Top tips for inclusive community development

Aricle Image for Top tips for inclusive community development

October 2018

By Ruby Leahy Gatfield and Jade Maloney

To support access and inclusion, Ability Links NSW works with people with disability, their families and carers, as well as with organisations and other community members, on local community development projects. To celebrate the success of these projects and share their learnings about what works and what doesn’t, we worked with Linkers to develop the Ability Links NSW Community Development Resource Package.

The Package recognises that some people with disability face additional barriers to inclusion—including people from culturally and linguistically diverse backgrounds, people from regional and remote areas, Aboriginal and Torres Strait Islander people, young people, and people identifying as LGBTQIA+.

Barriers may be:

  • personal, including limited money, mobility, time or geography
  • informational, including limited knowledge about the subject or purpose of the engagement, and consultation fatigue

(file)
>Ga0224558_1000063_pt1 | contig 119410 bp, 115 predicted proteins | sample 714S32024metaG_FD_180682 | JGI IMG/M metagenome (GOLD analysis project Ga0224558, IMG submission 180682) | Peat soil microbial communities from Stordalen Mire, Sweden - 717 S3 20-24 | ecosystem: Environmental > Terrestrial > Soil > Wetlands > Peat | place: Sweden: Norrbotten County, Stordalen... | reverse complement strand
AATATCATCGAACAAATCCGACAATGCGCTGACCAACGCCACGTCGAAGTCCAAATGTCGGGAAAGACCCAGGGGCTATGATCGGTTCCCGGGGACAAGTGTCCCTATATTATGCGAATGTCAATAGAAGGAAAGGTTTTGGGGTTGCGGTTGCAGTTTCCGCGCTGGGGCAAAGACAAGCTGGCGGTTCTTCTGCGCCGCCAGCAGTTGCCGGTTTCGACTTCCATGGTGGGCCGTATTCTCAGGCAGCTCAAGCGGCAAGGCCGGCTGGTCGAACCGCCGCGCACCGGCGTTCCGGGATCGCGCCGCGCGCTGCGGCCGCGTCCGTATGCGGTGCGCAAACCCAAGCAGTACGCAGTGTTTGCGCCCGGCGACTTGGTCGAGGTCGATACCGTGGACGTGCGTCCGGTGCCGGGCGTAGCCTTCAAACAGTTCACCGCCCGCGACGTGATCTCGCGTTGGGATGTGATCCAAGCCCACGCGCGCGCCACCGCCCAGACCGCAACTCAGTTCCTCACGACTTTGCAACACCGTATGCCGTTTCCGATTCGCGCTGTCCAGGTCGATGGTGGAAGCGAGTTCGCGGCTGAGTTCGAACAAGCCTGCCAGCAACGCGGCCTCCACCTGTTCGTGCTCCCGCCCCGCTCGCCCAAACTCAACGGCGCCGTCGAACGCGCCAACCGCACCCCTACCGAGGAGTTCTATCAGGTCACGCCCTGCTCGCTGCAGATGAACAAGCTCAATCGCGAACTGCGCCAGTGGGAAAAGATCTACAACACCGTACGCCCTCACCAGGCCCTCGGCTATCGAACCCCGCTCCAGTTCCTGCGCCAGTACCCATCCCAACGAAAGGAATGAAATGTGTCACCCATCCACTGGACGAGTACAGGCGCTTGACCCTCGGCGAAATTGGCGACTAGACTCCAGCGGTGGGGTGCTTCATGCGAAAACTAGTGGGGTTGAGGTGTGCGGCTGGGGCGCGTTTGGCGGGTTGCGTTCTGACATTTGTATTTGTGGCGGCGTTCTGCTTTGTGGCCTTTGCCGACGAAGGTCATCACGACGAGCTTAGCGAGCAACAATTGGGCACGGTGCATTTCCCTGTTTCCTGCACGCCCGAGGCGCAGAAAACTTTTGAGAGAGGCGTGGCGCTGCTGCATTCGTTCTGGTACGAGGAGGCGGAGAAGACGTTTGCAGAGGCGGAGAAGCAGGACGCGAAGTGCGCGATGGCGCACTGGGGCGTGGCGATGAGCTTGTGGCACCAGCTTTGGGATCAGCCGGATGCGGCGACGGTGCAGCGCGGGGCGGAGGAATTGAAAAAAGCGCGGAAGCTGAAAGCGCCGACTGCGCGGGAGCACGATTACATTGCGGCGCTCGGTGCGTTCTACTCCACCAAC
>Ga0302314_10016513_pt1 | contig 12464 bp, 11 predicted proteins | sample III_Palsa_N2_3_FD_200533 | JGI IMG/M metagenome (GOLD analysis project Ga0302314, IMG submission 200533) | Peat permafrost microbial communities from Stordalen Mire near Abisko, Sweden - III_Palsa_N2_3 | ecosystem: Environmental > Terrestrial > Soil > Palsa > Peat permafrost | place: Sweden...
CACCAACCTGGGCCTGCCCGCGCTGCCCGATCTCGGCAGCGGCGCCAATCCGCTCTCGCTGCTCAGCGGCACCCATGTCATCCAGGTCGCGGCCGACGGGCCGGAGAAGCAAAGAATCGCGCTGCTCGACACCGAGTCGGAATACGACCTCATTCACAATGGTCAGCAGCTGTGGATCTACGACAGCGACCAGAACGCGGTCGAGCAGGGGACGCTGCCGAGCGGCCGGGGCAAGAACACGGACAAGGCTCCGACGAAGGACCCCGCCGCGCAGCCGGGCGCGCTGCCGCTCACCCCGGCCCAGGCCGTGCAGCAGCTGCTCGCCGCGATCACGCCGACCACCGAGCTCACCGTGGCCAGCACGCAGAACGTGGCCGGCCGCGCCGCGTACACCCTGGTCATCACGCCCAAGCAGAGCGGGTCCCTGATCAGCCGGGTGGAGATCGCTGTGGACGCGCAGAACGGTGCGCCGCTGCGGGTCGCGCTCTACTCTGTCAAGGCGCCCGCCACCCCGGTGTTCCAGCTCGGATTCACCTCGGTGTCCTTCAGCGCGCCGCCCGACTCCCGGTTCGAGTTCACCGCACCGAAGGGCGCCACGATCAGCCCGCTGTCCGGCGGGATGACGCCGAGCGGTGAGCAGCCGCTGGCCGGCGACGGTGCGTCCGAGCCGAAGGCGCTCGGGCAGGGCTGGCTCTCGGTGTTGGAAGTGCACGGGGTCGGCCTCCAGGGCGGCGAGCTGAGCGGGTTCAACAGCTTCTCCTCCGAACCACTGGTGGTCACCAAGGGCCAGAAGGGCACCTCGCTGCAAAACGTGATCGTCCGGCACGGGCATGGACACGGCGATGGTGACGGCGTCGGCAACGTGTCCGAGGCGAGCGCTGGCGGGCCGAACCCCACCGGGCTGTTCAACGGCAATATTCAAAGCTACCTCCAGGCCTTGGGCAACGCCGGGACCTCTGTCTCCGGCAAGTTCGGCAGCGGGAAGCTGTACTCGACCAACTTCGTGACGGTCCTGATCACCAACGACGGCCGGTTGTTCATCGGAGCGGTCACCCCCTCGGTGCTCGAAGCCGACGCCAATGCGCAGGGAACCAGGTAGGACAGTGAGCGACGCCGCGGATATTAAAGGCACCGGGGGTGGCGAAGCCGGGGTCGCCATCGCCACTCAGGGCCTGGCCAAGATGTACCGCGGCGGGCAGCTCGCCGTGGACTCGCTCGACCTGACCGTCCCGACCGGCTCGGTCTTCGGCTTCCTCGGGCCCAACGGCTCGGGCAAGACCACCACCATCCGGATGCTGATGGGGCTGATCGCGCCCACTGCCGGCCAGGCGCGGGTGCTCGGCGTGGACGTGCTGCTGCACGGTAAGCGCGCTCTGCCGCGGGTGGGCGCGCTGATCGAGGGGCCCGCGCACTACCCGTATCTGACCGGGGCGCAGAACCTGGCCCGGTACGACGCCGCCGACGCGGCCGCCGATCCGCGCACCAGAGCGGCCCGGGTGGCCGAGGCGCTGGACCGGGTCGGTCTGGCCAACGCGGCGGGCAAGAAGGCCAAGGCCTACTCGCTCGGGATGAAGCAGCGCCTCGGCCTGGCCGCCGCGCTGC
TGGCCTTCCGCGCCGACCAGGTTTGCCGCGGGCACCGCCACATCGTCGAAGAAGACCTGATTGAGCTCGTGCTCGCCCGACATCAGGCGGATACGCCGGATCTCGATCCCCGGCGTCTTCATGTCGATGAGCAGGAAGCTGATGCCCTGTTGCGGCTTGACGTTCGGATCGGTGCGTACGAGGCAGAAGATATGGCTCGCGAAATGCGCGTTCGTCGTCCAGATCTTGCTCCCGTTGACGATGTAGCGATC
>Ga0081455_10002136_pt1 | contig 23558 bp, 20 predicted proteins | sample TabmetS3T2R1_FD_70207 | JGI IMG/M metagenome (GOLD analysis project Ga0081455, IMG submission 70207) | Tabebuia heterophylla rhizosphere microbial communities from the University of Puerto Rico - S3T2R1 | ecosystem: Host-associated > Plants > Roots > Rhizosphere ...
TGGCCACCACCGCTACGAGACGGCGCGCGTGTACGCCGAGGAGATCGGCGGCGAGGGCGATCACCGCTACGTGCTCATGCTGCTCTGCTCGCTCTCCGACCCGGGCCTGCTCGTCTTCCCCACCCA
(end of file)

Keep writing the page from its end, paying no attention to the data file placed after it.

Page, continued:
• social and cultural
  • related to language and literacy.[1]

Top tips 

The Package provides guidance on how to take an inclusive approach to community development. It stresses that the involvement of people with lived experienced must be intrinsic to identifying, leading, designing, implementing, and evaluating projects. Projects should build on and value the strengths of those involved, and the cultures, skills and knowledge in local communities.

It also provides ‘top tips’ and best practice case studies for working with working effectively with people from specific population groups. While there are particular considerations for working with each group, some things are universally important.

  • Take the time to build trust and relationships.
  • Connect with local leaders and champions.
  • Understand the specific needs of the population group, but also recognise differences within communities.
  • Tailor communication channels and engagement methods.
  • Remember that not all people and communities will identify with the same experiences or have the same needs and interests.

For more guidance on how to start, manage and sustain a community development project to support inclusion of people with disability, including more detailed guidance on how to work effectively with specific population groups and organisations types and how to monitor and evaluate community development, download the Package here. You can also check out this video or read our last blog


[1] Capire Consulting Group. The Inclusive Community Engagement Toolkit. 2016. http://capire.com.au/#publications-section

Photo credit: NSW Department of Family and Community Services